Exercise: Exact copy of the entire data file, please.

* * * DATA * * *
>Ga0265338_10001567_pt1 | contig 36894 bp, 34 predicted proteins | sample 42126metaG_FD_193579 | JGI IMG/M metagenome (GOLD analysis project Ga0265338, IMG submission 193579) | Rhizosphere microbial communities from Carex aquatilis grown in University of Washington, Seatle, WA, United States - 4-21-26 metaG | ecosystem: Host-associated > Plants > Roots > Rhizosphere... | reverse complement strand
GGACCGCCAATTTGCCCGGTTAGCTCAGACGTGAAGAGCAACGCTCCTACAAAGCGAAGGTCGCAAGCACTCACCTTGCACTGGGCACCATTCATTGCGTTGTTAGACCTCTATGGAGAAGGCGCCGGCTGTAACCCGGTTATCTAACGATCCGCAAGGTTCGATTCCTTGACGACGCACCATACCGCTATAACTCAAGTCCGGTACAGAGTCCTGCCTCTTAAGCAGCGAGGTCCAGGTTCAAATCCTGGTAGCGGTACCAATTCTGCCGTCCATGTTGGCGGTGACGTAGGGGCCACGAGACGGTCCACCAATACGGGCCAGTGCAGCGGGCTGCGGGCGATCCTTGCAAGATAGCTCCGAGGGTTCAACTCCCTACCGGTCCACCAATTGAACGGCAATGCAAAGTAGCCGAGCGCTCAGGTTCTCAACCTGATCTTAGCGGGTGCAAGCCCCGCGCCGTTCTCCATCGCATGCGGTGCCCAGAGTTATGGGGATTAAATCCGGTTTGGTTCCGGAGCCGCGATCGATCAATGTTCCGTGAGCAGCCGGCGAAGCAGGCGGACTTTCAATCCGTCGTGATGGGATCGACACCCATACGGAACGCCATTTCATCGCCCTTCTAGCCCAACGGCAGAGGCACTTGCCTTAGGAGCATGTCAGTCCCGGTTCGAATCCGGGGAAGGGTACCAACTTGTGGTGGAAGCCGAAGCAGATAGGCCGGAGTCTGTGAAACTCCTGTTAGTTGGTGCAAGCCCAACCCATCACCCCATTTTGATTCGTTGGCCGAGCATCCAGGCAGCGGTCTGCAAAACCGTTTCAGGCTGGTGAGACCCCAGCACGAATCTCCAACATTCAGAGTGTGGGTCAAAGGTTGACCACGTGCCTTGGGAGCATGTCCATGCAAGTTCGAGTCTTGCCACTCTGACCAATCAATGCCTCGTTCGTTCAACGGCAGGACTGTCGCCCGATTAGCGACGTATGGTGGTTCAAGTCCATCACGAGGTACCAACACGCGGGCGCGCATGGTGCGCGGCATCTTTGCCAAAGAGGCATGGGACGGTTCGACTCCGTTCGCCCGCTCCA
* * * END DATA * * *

>Ga0265338_10001567_pt1 | contig 36894 bp, 34 predicted proteins | sample 42126metaG_FD_193579 | JGI IMG/M metagenome (GOLD analysis project Ga0265338, IMG submission 193579) | Rhizosphere microbial communities from Carex aquatilis grown in University of Washington, Seatle, WA, United States - 4-21-26 metaG | ecosystem: Host-associated > Plants > Roots > Rhizosphere... | reverse complement strand
GGACCGCCAATTTGCCCGGTTAGCTCAGACGTGAAGAGCAACGCTCCTACAAAGCGAAGGTCGCAAGCACTCACCTTGCACTGGGCACCATTCATTGCGTTGTTAGACCTCTATGGAGAAGGCGCCGGCTGTAACCCGGTTATCTAACGATCCGCAAGGTTCGATTCCTTGACGACGCACCATACCGCTATAACTCAAGTCCGGTACAGAGTCCTGCCTCTTAAGCAGCGAGGTCCAGGTTCAAATCCTGGTAGCGGTACCAATTCTGCCGTCCATGTTGGCGGTGACGTAGGGGCCACGAGACGGTCCACCAATACGGGCCAGTGCAGCGGGCTGCGGGCGATCCTTGCAAGATAGCTCCGAGGGTTCAACTCCCTACCGGTCCACCAATTGAACGGCAATGCAAAGTAGCCGAGCGCTCAGGTTCTCAACCTGATCTTAGCGGGTGCAAGCCCCGCGCCGTTCTCCATCGCATGCGGTGCCCAGAGTTATGGGGATTAAATCCGGTTTGGTTCCGGAGCCGCGATCGATCAATGTTCCGTGAGCAGCCGGCGAAGCAGGCGGACTTTCAATCCGTCGTGATGGGATCGACACCCATACGGAACGCCATTTCATCGCCCTTCTAGCCCAACGGCAGAGGCACTTGCCTTAGGAGCATGTCAGTCCCGGTTCGAATCCGGGGAAGGGTACCAACTTGTGGTGGAAGCCGAAGCAGATAGGCCGGAGTCTGTGAAACTCCTGTTAGTTGGTGCAAGCCCAACCCATCACCCCATTTTGATTCGTTGGCCGAGCATCCAGGCAGCGGTCTGCAAAACCGTTTCAGGCTGGTGAGACCCCAGCACGAATCTCCAACATTCAGAGTGTGGGTCAAAGGTTGACCACGTGCCTTGGGAGCATGTCCATGCAAGTTCGAGTCTTGCCACTCTGACCAATCAATGCCTCGTTCGTTCAACGGCAGGACTGTCGCCCGATTAGCGACGTATGGTGGTTCAAGTCCATCACGAGGTACCAACACGCGGGCGCGCATGGTGCGCGGCATCTTTGCCAAAGAGGCATGGGACGGTTCGACTCCGTTCGCCCGCTCCA